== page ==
The Dalles — Wasco County has not yet met state metrics for starting hybrid and in-person schooling, according to the North Central Public Health District.

Under updated metrics issue by the state last week, in-person or hybrid education is allowed in Wasco, Sherman and Gilliam counties if there are fewer than 30 cases over two weeks, and the test positivity rate is under 5 percent. School size is no longer a factor under the new metrics (with the exception of very small, remote schools of 75 of fewer students).

In the latest two-week period, from Oct. 18-Oct. 31, Wasco County had 30 cases and a test positivity rate of 8.1 percent, said Dr. Mimi McDonell, NCPHD health officer.

If the 14-day case count is between 30 and 44 and the test positivity rate is less than 8 percent, careful phasing in of onsite or hybrid schooling, starting with K-3 and adding grades up to grade six, will be allowed.

Those schools already offering in-person education must plan to move to remote learning if the county has 45 to 60 cases over 14 days, and/or up to a 10 percent test positivity rate. Remote learning is required if cases are over 60 in two weeks and positivity is higher than 10 percent.

Schools in Dufur and Maupin are already offering in-person instruction. If Wasco County does not meet current metrics by Jan. 4, those districts will have to go to remote learning at that time. 

Northern Wasco County School District 21 in The Dalles is still doing remote learning.

D21 Interim Superintendent Theresa Peters said the district has not made any decisions yet on timelines for possible returns to in-person instruction. “We want to invest time in planning ahead to think through every little piece because of the potential for exposure and its impact. You want to limit that as much as possible,” she said. “So it behooves us all to do very thoughtful planning.”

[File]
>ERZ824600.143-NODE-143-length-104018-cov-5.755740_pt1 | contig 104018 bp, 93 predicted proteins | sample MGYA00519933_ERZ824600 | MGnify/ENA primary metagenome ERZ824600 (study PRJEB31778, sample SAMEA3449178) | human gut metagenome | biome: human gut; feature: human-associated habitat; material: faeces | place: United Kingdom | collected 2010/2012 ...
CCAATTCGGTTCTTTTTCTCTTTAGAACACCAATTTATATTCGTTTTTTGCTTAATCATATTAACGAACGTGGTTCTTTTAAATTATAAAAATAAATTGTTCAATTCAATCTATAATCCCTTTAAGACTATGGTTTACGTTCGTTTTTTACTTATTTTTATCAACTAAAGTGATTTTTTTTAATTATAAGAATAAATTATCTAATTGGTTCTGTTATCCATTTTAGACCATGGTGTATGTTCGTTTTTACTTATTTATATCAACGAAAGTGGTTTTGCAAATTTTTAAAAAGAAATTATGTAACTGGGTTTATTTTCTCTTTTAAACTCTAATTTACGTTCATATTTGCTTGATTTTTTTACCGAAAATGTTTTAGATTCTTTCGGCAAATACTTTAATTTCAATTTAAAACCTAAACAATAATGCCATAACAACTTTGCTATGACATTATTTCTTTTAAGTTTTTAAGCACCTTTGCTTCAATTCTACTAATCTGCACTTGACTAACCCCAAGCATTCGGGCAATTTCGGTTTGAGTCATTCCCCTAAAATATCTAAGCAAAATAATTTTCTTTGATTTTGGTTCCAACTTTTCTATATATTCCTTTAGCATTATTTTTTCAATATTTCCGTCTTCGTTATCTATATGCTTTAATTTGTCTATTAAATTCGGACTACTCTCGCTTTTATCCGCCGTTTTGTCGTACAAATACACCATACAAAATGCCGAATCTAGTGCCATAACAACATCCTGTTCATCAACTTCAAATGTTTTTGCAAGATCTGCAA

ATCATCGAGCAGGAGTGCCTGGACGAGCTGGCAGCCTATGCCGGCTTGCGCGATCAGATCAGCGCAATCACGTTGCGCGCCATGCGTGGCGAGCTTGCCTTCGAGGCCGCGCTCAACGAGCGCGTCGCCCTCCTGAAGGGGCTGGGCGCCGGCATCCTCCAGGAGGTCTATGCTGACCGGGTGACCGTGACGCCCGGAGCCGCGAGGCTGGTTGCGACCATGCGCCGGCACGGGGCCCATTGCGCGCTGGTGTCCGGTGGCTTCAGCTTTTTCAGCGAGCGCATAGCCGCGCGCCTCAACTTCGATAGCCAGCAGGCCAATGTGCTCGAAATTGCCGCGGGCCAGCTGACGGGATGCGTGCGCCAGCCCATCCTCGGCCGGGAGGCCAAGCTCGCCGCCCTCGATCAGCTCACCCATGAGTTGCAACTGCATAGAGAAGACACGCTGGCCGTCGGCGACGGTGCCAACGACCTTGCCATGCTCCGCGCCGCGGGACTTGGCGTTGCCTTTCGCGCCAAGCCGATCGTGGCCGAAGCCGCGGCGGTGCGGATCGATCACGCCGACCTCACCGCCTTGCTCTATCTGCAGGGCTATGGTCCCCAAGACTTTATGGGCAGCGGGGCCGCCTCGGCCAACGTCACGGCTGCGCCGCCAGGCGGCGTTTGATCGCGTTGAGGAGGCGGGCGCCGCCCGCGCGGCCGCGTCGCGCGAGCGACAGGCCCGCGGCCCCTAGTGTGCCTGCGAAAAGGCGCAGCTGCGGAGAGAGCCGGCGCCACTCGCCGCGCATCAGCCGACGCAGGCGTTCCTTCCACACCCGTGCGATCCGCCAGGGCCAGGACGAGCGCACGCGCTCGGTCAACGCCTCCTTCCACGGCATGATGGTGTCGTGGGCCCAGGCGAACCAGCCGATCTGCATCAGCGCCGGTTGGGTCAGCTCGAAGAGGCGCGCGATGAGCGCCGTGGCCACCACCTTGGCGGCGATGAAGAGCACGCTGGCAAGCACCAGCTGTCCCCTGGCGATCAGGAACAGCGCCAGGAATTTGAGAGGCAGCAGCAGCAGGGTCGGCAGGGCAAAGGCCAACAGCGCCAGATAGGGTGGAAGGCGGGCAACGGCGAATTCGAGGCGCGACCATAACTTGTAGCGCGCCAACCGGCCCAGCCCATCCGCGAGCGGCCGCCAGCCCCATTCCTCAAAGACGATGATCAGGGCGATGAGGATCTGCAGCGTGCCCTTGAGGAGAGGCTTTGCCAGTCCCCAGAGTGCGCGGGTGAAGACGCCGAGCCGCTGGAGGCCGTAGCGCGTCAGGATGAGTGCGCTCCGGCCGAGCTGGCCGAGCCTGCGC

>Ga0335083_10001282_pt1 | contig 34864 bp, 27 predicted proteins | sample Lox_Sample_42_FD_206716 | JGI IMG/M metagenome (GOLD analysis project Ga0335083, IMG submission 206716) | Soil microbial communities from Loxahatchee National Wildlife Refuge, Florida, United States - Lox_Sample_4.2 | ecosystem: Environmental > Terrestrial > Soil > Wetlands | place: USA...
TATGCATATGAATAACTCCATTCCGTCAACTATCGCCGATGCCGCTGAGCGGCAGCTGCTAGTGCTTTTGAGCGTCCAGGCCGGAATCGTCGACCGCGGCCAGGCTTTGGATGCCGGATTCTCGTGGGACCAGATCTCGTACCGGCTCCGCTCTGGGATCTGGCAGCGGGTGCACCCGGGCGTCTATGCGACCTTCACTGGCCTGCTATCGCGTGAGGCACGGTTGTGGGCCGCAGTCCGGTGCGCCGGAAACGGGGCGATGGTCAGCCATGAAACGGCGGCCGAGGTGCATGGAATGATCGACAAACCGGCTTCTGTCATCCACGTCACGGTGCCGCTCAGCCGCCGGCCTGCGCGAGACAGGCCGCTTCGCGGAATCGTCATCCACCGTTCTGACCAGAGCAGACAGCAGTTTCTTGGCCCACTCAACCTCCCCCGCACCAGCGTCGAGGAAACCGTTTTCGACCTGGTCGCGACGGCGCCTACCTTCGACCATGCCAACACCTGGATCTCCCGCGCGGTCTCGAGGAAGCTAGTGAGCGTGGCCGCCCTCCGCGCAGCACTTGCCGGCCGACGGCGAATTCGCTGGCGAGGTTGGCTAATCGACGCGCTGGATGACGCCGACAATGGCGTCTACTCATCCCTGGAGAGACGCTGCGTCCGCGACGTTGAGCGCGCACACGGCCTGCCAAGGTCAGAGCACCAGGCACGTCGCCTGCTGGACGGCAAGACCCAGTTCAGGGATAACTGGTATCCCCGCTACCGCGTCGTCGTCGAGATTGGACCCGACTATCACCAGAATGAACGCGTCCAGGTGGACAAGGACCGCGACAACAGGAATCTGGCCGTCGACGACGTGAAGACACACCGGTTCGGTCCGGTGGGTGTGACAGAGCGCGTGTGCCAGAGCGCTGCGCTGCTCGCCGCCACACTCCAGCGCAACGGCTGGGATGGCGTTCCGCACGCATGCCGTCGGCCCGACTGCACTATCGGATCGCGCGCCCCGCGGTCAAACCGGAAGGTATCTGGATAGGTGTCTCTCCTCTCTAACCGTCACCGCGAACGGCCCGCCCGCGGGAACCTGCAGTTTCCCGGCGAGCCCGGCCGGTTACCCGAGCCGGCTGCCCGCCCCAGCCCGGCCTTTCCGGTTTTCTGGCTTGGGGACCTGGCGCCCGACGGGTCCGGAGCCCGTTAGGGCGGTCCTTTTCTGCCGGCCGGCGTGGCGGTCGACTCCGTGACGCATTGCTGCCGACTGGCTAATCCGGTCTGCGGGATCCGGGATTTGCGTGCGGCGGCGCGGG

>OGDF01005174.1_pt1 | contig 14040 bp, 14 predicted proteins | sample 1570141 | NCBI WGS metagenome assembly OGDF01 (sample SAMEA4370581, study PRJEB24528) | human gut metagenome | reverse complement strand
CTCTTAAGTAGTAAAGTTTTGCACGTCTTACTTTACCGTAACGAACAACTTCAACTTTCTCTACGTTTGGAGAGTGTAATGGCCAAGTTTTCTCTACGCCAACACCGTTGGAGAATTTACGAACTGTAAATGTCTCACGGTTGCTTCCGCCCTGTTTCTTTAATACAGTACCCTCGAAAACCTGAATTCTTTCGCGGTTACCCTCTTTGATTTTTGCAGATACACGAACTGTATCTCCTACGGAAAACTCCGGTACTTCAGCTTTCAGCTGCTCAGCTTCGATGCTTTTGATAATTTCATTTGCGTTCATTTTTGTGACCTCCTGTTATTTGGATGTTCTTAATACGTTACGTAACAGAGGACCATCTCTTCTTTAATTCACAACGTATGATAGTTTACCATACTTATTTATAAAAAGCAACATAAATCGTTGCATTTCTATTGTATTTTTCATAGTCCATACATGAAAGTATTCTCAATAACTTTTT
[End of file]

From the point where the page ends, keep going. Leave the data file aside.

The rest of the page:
The district is also surveying parents regarding their intentions on whether they would send their children to in-person instruction.

Sherman and Gilliam counties, where students have been in classrooms, each have low case counts, but the latest two-week period for each county shows uncharacteristically high test positivity rates last week of 12.5 percent in Sherman County and 22.2 percent in Gilliam County. Both will have to have a test positive rate below 10 percent. As of Nov. 13, Sherman had dropped to 7.9 percent and Gilliam to 15.8 percent.

Scott Nine, assistant superintendent for the Office of Education Innovation and Improvement at the Oregon Department of Education, said a trade-off for allowing higher case counts is the need to improve county testing rates, which is a key to controlling the transmission of COVID.

Nine encouraged communities to support increased testing. “Increased testing helps limit the ability of a single case to spike test positivity,” he said. He said community pressure to avoid testing “is the wrong strategy.”

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